The Twilight Zone
Our Parshah begins by telling us of Jacob's return to his homeland after 22 years abroad. He originally had to flee from his parents' home because his brother, Esau, sought to kill Jacob for having received the blessings intended for him. 22 years later, after having established a family and amassing great wealth, Esau's anger had not subsided.
In preparation for meeting Esau, Jacob prayed to G‑d and asked Him to save him from any harm his brother might attempt to inflict on him. In his prayer, Jacob recounts all of the blessings he has received from G‑d and says, "I have been humbled by all the kindness and truth" (Genesis 32:11).
Chassidic thought explains that Jacob's feeling of humility and his plea for G‑d's kindness did not merely relate to the immediate crisis with his brother Esau. Jacob's prayer was also a request for G‑d's help on a much more global scale. This prayer was offered by Jacob to help him grow and reach utterly new heights in his spiritual development.
To explain: the Talmud teaches us that the righteous are constantly "on the move." In the words of the Psalmist (84:8), "They go from strength to strength. They appear before G‑d in Zion." In the pursuit of holiness, in the attempt to become closer to G‑d, there are infinite levels - it is a never-ending journey.
More specifically, there are different realms or "worlds" through which the righteous pass as they ascend higher and higher. When they achieve all that there is to achieve in one realm, they leave it, forging ahead to the next level.
An example of this "Gan Eden," loosely translated as Heaven, the spiritual world of divine bliss where departed souls exist until the coming of Moshiach. Gan Eden, it is taught, is a multi-tiered, multi-faceted reality where souls appreciate and comprehend only the amount of G‑dliness that is appropriate for their individual level. As each soul grows, it goes higher, to a new level of Gan Eden where it reaches new depths of understanding G‑d's greatness. Indeed, since a significant day for a soul's "graduation" to a higher level is on its Yahrzeit, the anniversary of the day of the soul's passing, many have the custom of drinking a toast or L'Chaim on the Yahrzeit of a loved one and say the blessing "The Neshomoh (soul) should have an Aliyah (spiritual elevation)."
However, the elevation from one level to the next is not smooth. Between the two worlds there is an "intermission," a moment when the soul has left its former state and not yet arrived on its new plateau. Kaballah teaches us that, at times, the soul must actually "cleanse" itself of its former state, washing itself free of any remnant of that reality. The experience on the new plane will be so intense that any connection with the former, lower state - as great as it might have been - will be considered a hindrance. Often, when the soul goes from one heavenly level to another, the Kaballah teaches that it must immerse itself in "Nehar Dinur," The River of Fire, as part of its purification process (see Daniel 7:10).
Mysticism teaches that during that moment of flux, when the soul - or righteous person - is between stages, it is vulnerable. It considered to be in a state of "Katnus, lowness." True, the soul has graduated from its previous level and is "higher" than it, but since it has not yet reached the level to which it is ascending - it requires special divine protection.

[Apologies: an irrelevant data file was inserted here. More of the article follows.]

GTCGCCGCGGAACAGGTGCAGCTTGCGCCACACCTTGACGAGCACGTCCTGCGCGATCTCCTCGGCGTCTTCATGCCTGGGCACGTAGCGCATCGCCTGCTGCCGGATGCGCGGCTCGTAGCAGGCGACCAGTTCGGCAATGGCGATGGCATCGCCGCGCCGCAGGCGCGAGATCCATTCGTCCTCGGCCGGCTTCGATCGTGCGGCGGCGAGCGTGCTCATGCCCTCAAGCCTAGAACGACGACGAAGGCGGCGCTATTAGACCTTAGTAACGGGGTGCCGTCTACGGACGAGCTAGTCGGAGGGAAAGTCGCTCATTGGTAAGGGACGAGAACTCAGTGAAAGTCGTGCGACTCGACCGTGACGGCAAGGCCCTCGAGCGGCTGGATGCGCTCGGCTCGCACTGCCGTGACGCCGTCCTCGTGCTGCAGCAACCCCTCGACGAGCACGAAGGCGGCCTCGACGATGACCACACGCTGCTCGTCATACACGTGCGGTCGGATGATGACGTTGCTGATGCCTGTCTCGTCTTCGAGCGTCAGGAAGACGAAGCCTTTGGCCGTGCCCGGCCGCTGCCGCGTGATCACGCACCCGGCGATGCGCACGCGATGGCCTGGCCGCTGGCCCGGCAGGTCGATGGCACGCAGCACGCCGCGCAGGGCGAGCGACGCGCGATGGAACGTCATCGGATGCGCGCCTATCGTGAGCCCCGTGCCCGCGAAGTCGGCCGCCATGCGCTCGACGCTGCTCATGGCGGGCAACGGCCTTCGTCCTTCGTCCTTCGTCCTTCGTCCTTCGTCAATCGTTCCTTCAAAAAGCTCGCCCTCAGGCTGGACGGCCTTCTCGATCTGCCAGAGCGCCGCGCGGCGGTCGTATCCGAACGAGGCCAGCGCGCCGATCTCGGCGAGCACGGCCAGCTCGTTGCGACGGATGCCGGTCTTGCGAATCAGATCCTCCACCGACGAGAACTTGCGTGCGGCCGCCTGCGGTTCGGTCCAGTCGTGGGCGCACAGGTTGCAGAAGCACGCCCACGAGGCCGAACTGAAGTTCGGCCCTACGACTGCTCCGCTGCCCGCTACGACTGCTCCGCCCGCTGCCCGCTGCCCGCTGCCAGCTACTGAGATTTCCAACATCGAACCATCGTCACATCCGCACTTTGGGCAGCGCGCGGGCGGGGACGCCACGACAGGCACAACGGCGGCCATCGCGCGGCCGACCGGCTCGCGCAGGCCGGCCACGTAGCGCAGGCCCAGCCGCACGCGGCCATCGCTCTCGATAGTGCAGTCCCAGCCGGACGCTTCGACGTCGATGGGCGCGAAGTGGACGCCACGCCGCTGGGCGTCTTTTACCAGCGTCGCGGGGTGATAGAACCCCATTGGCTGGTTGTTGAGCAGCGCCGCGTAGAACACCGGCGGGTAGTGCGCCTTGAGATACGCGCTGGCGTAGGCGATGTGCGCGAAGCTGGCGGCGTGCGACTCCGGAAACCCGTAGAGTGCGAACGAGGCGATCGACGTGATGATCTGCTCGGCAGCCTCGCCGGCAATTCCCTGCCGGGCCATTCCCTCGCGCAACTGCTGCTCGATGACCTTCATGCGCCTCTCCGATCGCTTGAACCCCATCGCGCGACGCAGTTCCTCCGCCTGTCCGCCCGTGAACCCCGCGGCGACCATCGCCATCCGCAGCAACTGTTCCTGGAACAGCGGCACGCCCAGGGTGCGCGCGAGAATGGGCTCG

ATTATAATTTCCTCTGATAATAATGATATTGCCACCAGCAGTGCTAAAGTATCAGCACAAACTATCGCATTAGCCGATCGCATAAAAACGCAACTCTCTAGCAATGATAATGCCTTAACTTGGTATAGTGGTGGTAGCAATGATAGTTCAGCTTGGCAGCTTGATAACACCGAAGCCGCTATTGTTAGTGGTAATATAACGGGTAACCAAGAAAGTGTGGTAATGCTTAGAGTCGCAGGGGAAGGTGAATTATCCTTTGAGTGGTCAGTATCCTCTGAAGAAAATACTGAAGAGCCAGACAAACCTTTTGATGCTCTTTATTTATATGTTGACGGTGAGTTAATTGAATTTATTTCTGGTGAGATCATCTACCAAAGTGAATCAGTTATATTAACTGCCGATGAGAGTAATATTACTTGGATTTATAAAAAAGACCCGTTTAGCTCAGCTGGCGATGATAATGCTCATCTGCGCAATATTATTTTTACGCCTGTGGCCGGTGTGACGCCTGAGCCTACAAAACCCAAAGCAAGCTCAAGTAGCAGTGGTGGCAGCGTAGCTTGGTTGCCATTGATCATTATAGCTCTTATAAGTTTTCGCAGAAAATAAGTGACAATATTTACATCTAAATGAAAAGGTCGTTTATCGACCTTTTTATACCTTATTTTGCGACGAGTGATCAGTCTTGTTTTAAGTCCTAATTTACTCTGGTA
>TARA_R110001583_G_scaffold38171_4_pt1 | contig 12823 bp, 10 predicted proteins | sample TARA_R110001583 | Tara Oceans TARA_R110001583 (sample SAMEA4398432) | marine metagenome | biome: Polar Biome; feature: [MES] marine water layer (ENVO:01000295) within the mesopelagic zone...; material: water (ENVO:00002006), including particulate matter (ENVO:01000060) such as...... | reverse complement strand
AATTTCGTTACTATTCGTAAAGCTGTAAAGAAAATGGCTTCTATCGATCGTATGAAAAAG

Jacob's travels were an expression of his spiritual growth. As he left Chutz L'Aretz, the Diaspora, and was about to enter Israel, he was not merely travelling from one geographic location to another, he was ascending to a higher spiritual level.
Due to this transition, Jacob was vulnerable. His fears did not stem merely from the presence of his vengeful brother, Esau; he knew that during this major transition from the Diaspora to Israel, from one spiritual level to an entirely greater one, he needed special divine guidance.
Thus Jacob proclaimed "Katonti - I am very low. I have left my former state and feel vulnerable. I need Your help, G‑d, to help me reach the next level."
The Rebbe has declared that we are the last generation of exile and the first generation of redemption. In the Talmud, this stage is called "Ikvasa D'mishichah," the Heels of Moshiach. We are closer than ever before to the redemption. Nevertheless, we might sometimes feel that we are "Katonti," small or undeserving of experiencing the transition to this new era. The lesson from our Parshah is that we must act as Jacob did - we must turn to G‑d and ask for his help and guidance that we may succeed in completing our "travels" and arrive together with Moshiach in Israel and witness the rebuilding of the Third Temple.
Moshiach Matters
If the redemption will come because of Israel's merit, the matter will be wondrous in degree, and the redeemer of Israel will be revealed from heaven with signs and wonders...However, if the redemption will come at the end of the prescribed period of exile and Israel will not deserve it, it will be in another manner, about which it is said that the redeemer will come "lowly and riding on a donkey."(Ohr HaChaim)(L'Chaim)
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